My strut tops house the MCA struts, using 2.8mm sheet metal to encase the billet steel machined top mounts.
The biggest changes have been on the inside. In Part One we saw the complete S15 interior being fitted but now I have chosen not to do this, instead opting for more of a race car/industrial look showing off the time and effort put into perfect bar work. The original idea of utilising as much S15 Silvia stuff as I can has unfortunately gone. Instead I have opted for a more 'fabricate everything' approach.
I wanted to focus on some smaller details in Part Three as this is the time consuming part. You can make or break a project when it comes down to the smaller aspects of a build. Here we have one of the seat mounts in the floor.
There is still around two meters of steel tube to be added to the console/backbone that encases the driveline, I wanted to make sure there was enough strength in the middle of the chassis.
I am a lover of all motorsports, both two wheel and four wheel. I attribute my design to the many disciplines I look up to, and there's a lot of drag racing chassis fabrication ideas within this drift ute build.
I have pre-welded a lot of the smaller brackets before tacking in position, I want to make sure everything is in its correct position before the final welding process. These are the fuel tank supports.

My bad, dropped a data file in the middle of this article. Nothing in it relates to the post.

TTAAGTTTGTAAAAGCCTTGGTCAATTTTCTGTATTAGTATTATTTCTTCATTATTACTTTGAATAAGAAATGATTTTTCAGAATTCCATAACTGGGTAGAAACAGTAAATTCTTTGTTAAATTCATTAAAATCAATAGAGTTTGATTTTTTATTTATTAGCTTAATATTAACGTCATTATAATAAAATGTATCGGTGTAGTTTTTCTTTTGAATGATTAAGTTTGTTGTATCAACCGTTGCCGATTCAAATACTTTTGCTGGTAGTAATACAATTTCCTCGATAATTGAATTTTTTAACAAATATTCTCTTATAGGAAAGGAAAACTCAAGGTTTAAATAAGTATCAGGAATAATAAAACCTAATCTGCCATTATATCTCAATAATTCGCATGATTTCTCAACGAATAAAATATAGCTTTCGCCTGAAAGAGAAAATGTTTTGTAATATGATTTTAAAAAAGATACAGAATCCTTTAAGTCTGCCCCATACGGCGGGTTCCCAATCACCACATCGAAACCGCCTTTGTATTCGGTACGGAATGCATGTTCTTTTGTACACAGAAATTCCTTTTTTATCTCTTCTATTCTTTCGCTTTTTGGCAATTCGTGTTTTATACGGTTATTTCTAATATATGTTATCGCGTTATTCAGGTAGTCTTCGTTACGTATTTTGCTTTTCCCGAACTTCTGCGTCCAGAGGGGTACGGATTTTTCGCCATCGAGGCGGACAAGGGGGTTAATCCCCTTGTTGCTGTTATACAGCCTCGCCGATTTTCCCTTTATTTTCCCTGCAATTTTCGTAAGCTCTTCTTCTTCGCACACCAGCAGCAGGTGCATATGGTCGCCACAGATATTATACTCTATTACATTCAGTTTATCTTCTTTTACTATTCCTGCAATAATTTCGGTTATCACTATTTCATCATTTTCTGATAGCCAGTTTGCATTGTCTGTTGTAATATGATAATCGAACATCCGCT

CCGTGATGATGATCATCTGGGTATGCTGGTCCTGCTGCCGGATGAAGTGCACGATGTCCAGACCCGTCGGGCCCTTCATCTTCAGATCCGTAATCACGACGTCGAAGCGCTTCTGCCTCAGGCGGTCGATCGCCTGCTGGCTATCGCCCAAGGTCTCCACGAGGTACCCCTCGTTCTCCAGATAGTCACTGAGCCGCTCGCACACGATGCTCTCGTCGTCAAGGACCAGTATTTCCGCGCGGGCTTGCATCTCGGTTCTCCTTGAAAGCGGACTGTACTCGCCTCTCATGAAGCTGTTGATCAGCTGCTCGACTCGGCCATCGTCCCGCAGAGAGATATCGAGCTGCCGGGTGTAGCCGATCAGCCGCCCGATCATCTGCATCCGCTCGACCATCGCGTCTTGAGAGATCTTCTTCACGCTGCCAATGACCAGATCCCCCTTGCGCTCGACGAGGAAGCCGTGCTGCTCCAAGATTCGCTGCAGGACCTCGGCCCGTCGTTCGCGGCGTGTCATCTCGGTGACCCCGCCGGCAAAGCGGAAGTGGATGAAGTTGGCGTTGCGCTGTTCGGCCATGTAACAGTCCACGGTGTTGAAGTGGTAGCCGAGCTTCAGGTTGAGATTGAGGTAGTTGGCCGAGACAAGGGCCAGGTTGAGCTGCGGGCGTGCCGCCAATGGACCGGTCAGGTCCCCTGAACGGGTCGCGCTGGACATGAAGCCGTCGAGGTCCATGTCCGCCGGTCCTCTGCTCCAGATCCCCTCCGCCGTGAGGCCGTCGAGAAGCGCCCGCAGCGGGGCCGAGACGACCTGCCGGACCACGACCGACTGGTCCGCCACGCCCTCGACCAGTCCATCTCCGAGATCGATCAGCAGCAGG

On the subject of the fuel tank I had a spun alloy unit made up in USA. I couldn't have made it near as neatly as they did, let alone even find the materials to make it.
It's around a month before I lose the rolling frame it's mounted to. But a few more welds and the Hilux will be strong enough to stand its own for feet. I will surely sit back with a beer and cherish that moment!
It's a simple one man process to remove the body shell, simply slide it back over the frame and lift it off.
I have been making my own knuckles for several years now and have found it highly effective. I remade these S15 ones to be the same ones I run on my RPS13. It will give me a good base line to work from when improving the driftability of the Hilux.
Every now and then I hear the comments from people saying what a cop out the SR install is. I've run these motors for 7 years – since I turned 21 – and I have never had an issue and just love their power productivity and simplicity. If I was to start again with another motor then I would be starting from scratch; I know the SR well and believe it suits the chassis and purpose this is built for.